Tett is a plain-spoken advocate for what anthropology, and ultimately all the social sciences, can and should be contributing. That social scientists have not been their own best advocates frustrates her, however, and she urges anthropologists to “get better at hustling their ideas into the mainstream.” Tett also expresses frustration with the guild mentality, cultural biases, and power imbalances that hold today’s anthropologists back, leading her to “humbly” make the suggestion that “anthropologists need to get more collaborative, ambitious, flexible, and imaginative.” We agree and, again humbly, believe the suggestion should apply to practitioners of the other social sciences as well.
During the 20th century, each of the social sciences carved out its unique turf, evolving a set of theories, methodologies, and shared vocabulary that led to insularity. Moreover, lacking anthro-vision, academic social science research is too often disconnected from what policy makers want and need, as documented in “Using Science as Evidence in Public Policy,” a 2012 National Academies report. In their visionary Design Unbound: Designing for Emergence in a White Water World (2018), John Seely Brown and Ann Pendleton-Jullian offer an approach to addressing systemic “wicked problems.” They emphasize that the need is for creative, open, and long-term thinking and broad perspectives.
Social science disciplines that for many years worked happily in relative isolation are now confronting the uncomfortable truth that their silos have impeded their ability to engage in meaningful cross-disciplinary dialogue. Over the last two decades, grantors and donors have tried to encourage more cross-disciplinary, collaborative research through their funding requirements, but those efforts have not gone far enough.
What is increasingly clear is that intradisciplinary jargon, theories, and methodologies that intentionally or inadvertently serve to buttress disciplinary walls must be re-examined with an eye to making a field’s wisdom more broadly accessible. Moreover, the graduate students who constitute the incoming practitioners of these disciplines require more cross-disciplinary exposure and training, if for no other reason than to make them more aware that their own futures depend on an ability to work meaningfully with people from other fields.
Cultural bias is a second issue that all the social science disciplines must now confront directly. As Tett explains, anthropology—born out of a 19th-century colonial mindset, which distinguished “primitive” from “civilized” societies—has already been wrestling with its origins and, in so doing, has come to understand that an observer inevitably brings personal and cultural biases into their studies. Moreover, the researcher’s very presence will inevitably cause some distortion.
Completely “objective” ethnographic research may be an ideal that can never be fully met, but that does not detract from the value of the findings when such biases and distortions are acknowledged and addressed. Not surprisingly social scientists from various disciplines are increasingly encountering criticisms about the objective validity or universality of their findings. By updating theories and methodologies to correct for bias, social scientists will improve the quality and credibility of their findings.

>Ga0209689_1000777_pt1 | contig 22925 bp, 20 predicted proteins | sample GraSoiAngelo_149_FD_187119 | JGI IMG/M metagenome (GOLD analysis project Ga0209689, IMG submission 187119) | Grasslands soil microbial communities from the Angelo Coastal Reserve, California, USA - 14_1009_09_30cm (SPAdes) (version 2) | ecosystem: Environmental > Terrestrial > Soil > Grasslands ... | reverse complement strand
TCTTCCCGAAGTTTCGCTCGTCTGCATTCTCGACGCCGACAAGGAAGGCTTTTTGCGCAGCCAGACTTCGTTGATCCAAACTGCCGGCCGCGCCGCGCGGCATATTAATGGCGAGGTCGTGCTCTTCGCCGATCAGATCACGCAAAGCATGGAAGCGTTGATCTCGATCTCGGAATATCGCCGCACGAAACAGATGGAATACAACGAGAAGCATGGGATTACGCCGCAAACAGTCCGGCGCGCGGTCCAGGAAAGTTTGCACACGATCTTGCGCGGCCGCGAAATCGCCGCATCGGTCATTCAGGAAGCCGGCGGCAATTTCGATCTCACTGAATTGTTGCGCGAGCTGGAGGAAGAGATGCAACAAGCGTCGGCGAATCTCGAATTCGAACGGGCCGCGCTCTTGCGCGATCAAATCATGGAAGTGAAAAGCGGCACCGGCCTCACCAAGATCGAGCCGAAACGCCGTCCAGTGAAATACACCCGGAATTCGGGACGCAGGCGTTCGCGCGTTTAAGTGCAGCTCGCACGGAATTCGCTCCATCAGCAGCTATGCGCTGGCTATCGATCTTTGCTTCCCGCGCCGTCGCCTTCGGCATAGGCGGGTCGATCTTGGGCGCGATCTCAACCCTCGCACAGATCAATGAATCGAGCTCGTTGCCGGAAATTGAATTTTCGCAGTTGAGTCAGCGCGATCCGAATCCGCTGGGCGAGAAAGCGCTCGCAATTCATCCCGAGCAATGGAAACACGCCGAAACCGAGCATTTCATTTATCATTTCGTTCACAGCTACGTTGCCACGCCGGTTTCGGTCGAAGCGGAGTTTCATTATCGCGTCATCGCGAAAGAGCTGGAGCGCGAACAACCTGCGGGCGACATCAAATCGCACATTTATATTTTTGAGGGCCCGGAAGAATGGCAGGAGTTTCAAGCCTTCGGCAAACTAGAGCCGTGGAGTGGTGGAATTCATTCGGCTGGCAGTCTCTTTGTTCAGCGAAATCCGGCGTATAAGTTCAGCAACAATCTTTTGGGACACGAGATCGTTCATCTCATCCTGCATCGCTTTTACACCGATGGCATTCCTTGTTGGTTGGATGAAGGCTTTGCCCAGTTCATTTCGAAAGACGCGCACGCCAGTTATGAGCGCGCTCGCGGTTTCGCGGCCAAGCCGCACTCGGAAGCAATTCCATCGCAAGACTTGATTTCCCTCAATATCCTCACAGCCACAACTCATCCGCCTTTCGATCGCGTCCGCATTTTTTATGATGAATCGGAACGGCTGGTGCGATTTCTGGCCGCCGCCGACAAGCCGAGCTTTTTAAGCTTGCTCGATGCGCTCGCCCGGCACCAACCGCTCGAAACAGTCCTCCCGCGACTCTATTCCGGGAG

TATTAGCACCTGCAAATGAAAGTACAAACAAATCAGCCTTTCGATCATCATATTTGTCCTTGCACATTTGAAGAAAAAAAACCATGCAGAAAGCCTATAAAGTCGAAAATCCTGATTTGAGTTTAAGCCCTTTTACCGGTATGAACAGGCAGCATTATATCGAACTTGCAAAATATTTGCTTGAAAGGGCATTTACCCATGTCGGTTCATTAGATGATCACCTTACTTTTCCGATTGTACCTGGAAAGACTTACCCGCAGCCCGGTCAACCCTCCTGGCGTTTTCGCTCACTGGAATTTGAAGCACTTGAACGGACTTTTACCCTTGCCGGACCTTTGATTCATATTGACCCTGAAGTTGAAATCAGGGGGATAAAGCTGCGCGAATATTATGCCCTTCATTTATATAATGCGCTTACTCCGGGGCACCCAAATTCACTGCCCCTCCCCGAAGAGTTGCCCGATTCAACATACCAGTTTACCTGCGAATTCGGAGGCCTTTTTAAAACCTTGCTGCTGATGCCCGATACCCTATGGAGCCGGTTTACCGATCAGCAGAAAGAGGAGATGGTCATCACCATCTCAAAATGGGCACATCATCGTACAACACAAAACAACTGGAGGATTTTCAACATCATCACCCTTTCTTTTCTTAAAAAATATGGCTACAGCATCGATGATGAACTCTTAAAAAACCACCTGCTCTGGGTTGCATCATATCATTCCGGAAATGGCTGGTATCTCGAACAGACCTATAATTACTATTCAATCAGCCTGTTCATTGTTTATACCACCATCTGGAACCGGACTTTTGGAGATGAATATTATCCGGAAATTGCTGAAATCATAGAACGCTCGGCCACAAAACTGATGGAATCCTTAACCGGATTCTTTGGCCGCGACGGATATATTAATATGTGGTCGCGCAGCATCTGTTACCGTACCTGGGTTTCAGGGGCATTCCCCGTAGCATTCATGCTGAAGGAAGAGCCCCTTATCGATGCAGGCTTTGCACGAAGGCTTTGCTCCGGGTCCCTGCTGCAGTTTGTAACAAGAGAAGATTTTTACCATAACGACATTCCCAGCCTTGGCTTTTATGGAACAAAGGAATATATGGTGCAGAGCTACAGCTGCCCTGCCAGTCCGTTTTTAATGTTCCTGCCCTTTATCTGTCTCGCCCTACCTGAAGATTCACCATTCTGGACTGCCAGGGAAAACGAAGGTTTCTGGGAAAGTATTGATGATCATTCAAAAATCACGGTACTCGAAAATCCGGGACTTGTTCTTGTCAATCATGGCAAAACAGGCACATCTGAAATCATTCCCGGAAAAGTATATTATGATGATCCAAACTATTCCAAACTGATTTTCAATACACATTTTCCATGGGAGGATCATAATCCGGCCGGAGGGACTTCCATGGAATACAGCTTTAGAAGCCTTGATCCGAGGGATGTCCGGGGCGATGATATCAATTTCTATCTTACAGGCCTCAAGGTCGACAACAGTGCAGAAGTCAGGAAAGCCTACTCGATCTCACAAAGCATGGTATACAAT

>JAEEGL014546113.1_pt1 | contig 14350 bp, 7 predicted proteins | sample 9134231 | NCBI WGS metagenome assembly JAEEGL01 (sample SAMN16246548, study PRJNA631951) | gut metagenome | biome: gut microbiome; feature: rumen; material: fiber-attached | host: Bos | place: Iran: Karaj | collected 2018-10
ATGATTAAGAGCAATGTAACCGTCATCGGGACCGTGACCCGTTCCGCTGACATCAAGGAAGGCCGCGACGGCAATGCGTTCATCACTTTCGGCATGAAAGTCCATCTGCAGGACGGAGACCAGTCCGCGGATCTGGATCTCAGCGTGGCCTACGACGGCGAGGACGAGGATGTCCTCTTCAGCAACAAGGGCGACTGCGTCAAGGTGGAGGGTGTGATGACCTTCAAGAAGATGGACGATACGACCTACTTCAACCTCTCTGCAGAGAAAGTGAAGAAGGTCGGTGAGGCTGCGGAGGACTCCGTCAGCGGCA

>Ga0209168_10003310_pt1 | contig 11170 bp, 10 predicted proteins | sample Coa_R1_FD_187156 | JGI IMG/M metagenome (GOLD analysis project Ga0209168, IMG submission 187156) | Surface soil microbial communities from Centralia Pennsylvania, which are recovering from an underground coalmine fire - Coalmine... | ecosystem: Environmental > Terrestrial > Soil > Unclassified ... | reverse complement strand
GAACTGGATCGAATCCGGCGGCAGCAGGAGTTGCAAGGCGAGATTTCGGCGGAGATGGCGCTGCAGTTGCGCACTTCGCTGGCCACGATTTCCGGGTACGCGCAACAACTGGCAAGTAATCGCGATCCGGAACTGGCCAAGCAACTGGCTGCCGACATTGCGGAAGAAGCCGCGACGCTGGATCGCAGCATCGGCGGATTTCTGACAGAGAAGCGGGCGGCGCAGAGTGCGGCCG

Finally, today’s social sciences must come to grips with the fact that many of their traditional methodologies, including ethnography, have been based on a power imbalance between researcher and subject. There are some who have begun to acknowledge and address these power imbalances, experimenting with how to put the observer and the observed on more common ground. Compelling examples include James C. Scott in Weapons of the Weak: Everyday Forms of Peasant Resistance (1985), Arlie Hochschild in Strangers in their Own Land: Anger and Mourning on the American Right (2016), Bruce Western in Homeward: Life in the Year After Prison (2018), and Laurence Ralph in The Torture Letters: Reckoning with Police Violence (2020).
Conducting social science research in ways that counteract power imbalances is essential if the social sciences are to contribute effectively to 21st-century knowledge.
We must step out of a guild mentality to recognize that the complex, entangled nature of contemporary social problems demands collaboration among experts whose fields evolved with different—sometimes conflicting—priorities. It also means understanding that the work of any one social science is not just to advance its field but to strategically use its expertise for the betterment of humankind.
If we want technologies that will not undermine our humanity, social analysts must join with other researchers. Their participation promotes understanding of diseases at the molecular level that also takes into account the beliefs of sufferers; it can assist government officials in enacting policies with more complete awareness of their initiatives’ social consequences; and it can influence environmental engineers to design politically and socially feasible means of addressing climate change.
It is not surprising that, like Stanford, many universities across the US and Europe have been building new interdisciplinary schools and programs to focus on questions of the environment, the future of work, and the ethical and societal implications of our latest technologies. Scientists must ready themselves to labor across their differences.
This article was commissioned by Caitlin Zaloom.